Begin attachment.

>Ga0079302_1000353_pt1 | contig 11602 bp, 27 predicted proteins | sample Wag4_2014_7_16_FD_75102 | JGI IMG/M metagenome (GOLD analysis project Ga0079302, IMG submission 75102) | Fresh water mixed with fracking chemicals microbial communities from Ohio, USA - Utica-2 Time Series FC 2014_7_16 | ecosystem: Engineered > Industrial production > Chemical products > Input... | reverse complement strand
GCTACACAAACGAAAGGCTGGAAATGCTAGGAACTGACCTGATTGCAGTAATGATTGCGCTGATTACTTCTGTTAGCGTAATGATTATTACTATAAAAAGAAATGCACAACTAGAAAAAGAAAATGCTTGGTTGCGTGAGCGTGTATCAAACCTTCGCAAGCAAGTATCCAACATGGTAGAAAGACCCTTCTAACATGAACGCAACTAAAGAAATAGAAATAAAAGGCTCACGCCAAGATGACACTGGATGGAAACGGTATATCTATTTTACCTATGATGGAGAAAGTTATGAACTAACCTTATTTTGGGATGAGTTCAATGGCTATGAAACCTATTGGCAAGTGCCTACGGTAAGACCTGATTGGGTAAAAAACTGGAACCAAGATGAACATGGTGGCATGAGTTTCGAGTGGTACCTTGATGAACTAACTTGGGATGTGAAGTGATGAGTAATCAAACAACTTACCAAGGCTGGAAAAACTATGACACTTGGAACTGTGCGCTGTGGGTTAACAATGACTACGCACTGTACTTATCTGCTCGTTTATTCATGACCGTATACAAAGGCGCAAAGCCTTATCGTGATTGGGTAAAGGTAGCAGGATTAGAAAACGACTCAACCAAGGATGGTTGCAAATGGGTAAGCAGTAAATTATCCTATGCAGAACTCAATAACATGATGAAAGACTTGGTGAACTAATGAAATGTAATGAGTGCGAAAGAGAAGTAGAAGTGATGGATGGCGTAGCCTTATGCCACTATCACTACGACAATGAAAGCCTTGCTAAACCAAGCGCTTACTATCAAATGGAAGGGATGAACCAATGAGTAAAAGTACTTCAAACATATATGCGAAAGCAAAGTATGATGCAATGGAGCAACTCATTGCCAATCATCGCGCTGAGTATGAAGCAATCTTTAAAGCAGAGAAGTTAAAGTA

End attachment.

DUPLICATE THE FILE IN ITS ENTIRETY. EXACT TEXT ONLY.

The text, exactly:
>Ga0079302_1000353_pt1 | contig 11602 bp, 27 predicted proteins | sample Wag4_2014_7_16_FD_75102 | JGI IMG/M metagenome (GOLD analysis project Ga0079302, IMG submission 75102) | Fresh water mixed with fracking chemicals microbial communities from Ohio, USA - Utica-2 Time Series FC 2014_7_16 | ecosystem: Engineered > Industrial production > Chemical products > Input... | reverse complement strand
GCTACACAAACGAAAGGCTGGAAATGCTAGGAACTGACCTGATTGCAGTAATGATTGCGCTGATTACTTCTGTTAGCGTAATGATTATTACTATAAAAAGAAATGCACAACTAGAAAAAGAAAATGCTTGGTTGCGTGAGCGTGTATCAAACCTTCGCAAGCAAGTATCCAACATGGTAGAAAGACCCTTCTAACATGAACGCAACTAAAGAAATAGAAATAAAAGGCTCACGCCAAGATGACACTGGATGGAAACGGTATATCTATTTTACCTATGATGGAGAAAGTTATGAACTAACCTTATTTTGGGATGAGTTCAATGGCTATGAAACCTATTGGCAAGTGCCTACGGTAAGACCTGATTGGGTAAAAAACTGGAACCAAGATGAACATGGTGGCATGAGTTTCGAGTGGTACCTTGATGAACTAACTTGGGATGTGAAGTGATGAGTAATCAAACAACTTACCAAGGCTGGAAAAACTATGACACTTGGAACTGTGCGCTGTGGGTTAACAATGACTACGCACTGTACTTATCTGCTCGTTTATTCATGACCGTATACAAAGGCGCAAAGCCTTATCGTGATTGGGTAAAGGTAGCAGGATTAGAAAACGACTCAACCAAGGATGGTTGCAAATGGGTAAGCAGTAAATTATCCTATGCAGAACTCAATAACATGATGAAAGACTTGGTGAACTAATGAAATGTAATGAGTGCGAAAGAGAAGTAGAAGTGATGGATGGCGTAGCCTTATGCCACTATCACTACGACAATGAAAGCCTTGCTAAACCAAGCGCTTACTATCAAATGGAAGGGATGAACCAATGAGTAAAAGTACTTCAAACATATATGCGAAAGCAAAGTATGATGCAATGGAGCAACTCATTGCCAATCATCGCGCTGAGTATGAAGCAATCTTTAAAGCAGAGAAGTTAAAGTA